For all the well-paid analysts and sophisticated computer systems that dominate trading, Wall Street still can't seem to focus on more than one thing at a time.
For now, the focus has returned to the European debt crisis, as the issues that cut down Greece, Portugal and Ireland have hit Spain hard.
But very soon, as Election Day approaches, the attention will turn back to U.S. debt and deficit issues, which, as in Spain, are caused by too much debt and a government trying to avoid its budget-cutting duties. Remember last summer's debt-ceiling debacle and the market meltdown caused partly by the loss of the Treasury's AAA credit rating? Get ready for the sequel.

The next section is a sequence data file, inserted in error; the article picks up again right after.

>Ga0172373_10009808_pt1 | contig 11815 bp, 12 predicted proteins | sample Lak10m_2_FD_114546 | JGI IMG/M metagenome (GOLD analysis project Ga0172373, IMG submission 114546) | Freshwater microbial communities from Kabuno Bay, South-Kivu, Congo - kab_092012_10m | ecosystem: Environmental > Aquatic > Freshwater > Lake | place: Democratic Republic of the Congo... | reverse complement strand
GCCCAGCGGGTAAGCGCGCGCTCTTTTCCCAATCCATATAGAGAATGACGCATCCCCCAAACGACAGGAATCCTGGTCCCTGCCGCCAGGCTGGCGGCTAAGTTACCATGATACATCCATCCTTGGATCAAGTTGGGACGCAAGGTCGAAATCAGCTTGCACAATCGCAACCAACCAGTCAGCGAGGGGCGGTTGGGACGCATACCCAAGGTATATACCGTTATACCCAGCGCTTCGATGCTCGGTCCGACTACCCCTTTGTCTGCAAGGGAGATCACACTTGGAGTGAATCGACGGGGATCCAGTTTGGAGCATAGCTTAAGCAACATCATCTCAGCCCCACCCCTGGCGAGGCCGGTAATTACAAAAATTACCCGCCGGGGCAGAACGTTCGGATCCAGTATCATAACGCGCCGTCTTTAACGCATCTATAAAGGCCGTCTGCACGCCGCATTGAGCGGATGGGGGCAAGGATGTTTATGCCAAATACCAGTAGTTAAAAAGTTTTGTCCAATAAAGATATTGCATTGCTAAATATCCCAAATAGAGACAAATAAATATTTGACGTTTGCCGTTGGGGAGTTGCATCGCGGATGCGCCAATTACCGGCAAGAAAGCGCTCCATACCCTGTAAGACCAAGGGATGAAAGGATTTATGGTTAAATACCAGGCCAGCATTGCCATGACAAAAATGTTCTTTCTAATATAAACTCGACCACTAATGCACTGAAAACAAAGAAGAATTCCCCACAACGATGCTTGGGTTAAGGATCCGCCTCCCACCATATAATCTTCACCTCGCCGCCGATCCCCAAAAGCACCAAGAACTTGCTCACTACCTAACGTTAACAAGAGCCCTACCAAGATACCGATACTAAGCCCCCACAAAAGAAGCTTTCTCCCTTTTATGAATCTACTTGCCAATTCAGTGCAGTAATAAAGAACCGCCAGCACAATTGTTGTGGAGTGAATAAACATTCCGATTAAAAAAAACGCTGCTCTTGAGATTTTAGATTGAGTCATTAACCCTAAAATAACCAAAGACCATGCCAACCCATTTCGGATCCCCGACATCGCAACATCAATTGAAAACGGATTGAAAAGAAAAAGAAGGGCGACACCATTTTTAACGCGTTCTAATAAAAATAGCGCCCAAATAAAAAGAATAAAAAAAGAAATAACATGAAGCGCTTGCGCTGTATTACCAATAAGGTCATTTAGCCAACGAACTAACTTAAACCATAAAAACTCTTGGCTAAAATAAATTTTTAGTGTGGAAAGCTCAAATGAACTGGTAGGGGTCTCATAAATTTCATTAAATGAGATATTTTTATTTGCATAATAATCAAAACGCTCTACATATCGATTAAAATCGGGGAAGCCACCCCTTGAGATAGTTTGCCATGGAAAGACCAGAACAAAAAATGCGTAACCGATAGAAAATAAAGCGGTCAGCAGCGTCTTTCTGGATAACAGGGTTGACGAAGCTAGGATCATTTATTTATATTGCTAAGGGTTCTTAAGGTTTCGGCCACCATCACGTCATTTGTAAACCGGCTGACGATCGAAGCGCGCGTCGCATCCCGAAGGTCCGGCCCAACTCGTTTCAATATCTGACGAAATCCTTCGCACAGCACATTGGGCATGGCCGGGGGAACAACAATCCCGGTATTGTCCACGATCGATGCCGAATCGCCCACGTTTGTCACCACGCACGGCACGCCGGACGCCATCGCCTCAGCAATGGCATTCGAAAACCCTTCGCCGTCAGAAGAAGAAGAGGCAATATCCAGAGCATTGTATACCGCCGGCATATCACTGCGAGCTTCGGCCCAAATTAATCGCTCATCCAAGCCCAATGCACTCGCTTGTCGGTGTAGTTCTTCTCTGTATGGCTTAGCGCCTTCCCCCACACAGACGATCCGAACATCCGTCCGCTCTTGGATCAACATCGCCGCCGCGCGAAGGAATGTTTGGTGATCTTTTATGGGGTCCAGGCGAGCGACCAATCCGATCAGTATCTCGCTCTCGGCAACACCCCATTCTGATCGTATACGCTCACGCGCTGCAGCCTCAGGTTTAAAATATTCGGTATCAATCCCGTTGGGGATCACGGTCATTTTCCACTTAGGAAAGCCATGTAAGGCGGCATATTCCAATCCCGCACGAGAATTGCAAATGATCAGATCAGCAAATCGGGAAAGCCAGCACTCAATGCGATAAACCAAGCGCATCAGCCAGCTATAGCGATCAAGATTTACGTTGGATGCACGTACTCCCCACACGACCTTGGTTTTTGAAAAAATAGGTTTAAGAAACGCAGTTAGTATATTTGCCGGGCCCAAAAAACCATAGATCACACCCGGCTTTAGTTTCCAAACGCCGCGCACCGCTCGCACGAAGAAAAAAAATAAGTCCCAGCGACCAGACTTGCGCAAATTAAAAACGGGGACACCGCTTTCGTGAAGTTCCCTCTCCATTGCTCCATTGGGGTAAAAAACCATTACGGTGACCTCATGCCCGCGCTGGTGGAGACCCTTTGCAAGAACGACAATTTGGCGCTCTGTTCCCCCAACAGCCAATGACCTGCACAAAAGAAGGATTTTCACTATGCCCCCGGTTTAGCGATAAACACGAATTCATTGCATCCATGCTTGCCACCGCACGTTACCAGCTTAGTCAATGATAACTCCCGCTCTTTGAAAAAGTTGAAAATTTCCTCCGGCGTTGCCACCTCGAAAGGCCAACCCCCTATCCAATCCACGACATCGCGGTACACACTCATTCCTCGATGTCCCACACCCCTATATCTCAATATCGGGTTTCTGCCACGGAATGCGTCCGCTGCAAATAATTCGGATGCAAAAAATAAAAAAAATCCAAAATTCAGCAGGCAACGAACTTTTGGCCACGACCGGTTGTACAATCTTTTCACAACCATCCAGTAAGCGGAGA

This time, however, Washington will have to contend not only with its new $16.4 trillion debt ceiling, but with the expiration of a long list of revenue measures (Bush tax cuts, payroll tax holiday and more) and automatic spending cuts that add up to a drag on growth of around 4% of the gross domestic product.
And unless something is done, it would all happen at once -- risking a new recession outright, since the International Monetary Fund is looking for the U.S. economy to expand by only 2.1% this year and 2.4% in 2013.